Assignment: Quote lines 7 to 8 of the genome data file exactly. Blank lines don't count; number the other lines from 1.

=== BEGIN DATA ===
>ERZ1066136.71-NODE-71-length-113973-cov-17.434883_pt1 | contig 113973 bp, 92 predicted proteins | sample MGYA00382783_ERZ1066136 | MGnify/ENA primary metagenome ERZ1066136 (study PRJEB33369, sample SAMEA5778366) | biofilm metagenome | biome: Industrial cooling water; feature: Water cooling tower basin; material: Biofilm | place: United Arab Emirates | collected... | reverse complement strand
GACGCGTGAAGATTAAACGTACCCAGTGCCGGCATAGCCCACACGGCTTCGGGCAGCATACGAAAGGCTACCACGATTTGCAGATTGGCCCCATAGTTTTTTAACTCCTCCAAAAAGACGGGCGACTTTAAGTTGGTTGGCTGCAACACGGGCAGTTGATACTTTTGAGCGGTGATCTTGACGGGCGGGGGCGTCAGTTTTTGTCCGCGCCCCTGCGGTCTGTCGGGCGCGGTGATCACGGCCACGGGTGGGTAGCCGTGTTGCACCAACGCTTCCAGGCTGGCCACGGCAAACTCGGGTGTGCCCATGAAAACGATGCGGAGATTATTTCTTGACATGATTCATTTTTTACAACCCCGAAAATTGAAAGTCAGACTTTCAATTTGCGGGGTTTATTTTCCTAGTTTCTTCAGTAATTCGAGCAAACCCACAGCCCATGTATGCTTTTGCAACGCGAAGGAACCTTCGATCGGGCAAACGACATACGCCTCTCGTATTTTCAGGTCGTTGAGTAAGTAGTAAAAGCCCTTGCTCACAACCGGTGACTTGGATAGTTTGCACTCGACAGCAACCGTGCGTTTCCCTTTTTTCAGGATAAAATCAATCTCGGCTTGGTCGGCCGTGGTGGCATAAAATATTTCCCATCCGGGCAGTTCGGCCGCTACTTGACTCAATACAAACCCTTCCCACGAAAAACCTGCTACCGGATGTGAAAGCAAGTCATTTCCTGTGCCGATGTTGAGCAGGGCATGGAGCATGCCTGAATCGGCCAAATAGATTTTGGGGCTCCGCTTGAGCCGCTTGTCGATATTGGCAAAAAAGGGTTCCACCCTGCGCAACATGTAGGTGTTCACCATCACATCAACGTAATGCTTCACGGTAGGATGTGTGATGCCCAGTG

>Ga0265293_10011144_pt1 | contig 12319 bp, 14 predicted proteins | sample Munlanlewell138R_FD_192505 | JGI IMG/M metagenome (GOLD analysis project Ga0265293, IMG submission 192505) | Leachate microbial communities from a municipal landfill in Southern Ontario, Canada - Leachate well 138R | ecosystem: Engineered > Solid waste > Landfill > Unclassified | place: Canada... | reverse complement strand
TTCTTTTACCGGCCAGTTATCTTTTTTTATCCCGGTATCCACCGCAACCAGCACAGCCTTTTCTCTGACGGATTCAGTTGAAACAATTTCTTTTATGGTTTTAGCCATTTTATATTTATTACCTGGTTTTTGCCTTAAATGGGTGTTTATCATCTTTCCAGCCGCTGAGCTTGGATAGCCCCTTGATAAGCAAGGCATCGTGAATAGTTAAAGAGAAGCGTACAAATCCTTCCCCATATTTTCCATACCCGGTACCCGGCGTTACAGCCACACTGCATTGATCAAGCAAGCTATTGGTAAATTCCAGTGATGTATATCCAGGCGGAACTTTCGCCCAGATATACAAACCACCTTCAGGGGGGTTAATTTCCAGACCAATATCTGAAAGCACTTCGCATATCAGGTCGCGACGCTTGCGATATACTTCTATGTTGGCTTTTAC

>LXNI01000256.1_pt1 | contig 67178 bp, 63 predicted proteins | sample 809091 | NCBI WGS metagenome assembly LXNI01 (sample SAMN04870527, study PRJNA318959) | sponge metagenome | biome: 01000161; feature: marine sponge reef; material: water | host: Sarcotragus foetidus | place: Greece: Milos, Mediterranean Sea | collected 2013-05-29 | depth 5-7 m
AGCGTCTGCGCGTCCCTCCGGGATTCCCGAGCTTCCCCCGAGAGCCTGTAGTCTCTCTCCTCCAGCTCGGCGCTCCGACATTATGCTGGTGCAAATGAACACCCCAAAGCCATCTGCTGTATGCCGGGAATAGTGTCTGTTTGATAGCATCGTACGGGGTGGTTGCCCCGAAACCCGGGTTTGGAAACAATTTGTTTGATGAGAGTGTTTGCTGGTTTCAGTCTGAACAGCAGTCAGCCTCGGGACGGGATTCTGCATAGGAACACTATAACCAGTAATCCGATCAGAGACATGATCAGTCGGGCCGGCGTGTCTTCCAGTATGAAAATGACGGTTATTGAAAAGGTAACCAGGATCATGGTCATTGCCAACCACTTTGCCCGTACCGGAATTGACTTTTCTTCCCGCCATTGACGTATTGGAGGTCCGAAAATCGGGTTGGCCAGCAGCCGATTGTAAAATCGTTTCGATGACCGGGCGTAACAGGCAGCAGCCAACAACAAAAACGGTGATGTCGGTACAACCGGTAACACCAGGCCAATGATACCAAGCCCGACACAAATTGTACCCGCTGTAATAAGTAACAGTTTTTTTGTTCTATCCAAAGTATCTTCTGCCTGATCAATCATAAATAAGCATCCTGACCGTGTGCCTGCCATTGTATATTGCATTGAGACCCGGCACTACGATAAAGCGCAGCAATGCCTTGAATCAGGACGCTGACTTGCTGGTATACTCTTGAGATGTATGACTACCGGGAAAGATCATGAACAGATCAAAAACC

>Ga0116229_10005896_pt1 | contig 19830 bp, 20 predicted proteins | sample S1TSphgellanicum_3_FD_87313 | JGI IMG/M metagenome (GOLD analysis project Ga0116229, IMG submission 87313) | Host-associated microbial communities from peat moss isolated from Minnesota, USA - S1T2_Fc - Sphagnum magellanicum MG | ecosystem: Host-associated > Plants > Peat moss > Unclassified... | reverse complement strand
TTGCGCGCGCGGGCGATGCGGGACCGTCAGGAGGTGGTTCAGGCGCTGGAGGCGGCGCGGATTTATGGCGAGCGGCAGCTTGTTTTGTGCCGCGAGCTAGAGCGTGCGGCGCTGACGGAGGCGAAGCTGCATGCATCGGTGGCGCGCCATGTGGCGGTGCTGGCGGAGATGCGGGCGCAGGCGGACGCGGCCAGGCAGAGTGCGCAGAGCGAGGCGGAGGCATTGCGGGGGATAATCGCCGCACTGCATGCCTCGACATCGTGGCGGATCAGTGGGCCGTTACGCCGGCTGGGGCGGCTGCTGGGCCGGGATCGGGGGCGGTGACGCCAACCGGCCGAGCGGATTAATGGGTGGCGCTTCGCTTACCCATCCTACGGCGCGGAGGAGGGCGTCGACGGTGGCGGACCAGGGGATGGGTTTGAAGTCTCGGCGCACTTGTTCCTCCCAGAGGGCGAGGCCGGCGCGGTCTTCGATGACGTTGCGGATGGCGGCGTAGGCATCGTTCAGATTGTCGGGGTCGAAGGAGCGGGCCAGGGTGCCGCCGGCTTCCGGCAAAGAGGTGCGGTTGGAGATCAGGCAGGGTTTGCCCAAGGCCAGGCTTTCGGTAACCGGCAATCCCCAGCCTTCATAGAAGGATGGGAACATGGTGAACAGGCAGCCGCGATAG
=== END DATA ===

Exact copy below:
>Ga0116229_10005896_pt1 | contig 19830 bp, 20 predicted proteins | sample S1TSphgellanicum_3_FD_87313 | JGI IMG/M metagenome (GOLD analysis project Ga0116229, IMG submission 87313) | Host-associated microbial communities from peat moss isolated from Minnesota, USA - S1T2_Fc - Sphagnum magellanicum MG | ecosystem: Host-associated > Plants > Peat moss > Unclassified... | reverse complement strand
TTGCGCGCGCGGGCGATGCGGGACCGTCAGGAGGTGGTTCAGGCGCTGGAGGCGGCGCGGATTTATGGCGAGCGGCAGCTTGTTTTGTGCCGCGAGCTAGAGCGTGCGGCGCTGACGGAGGCGAAGCTGCATGCATCGGTGGCGCGCCATGTGGCGGTGCTGGCGGAGATGCGGGCGCAGGCGGACGCGGCCAGGCAGAGTGCGCAGAGCGAGGCGGAGGCATTGCGGGGGATAATCGCCGCACTGCATGCCTCGACATCGTGGCGGATCAGTGGGCCGTTACGCCGGCTGGGGCGGCTGCTGGGCCGGGATCGGGGGCGGTGACGCCAACCGGCCGAGCGGATTAATGGGTGGCGCTTCGCTTACCCATCCTACGGCGCGGAGGAGGGCGTCGACGGTGGCGGACCAGGGGATGGGTTTGAAGTCTCGGCGCACTTGTTCCTCCCAGAGGGCGAGGCCGGCGCGGTCTTCGATGACGTTGCGGATGGCGGCGTAGGCATCGTTCAGATTGTCGGGGTCGAAGGAGCGGGCCAGGGTGCCGCCGGCTTCCGGCAAAGAGGTGCGGTTGGAGATCAGGCAGGGTTTGCCCAAGGCCAGGCTTTCGGTAACCGGCAATCCCCAGCCTTCATAGAAGGATGGGAACATGGTGAACAGGCAGCCGCGATAG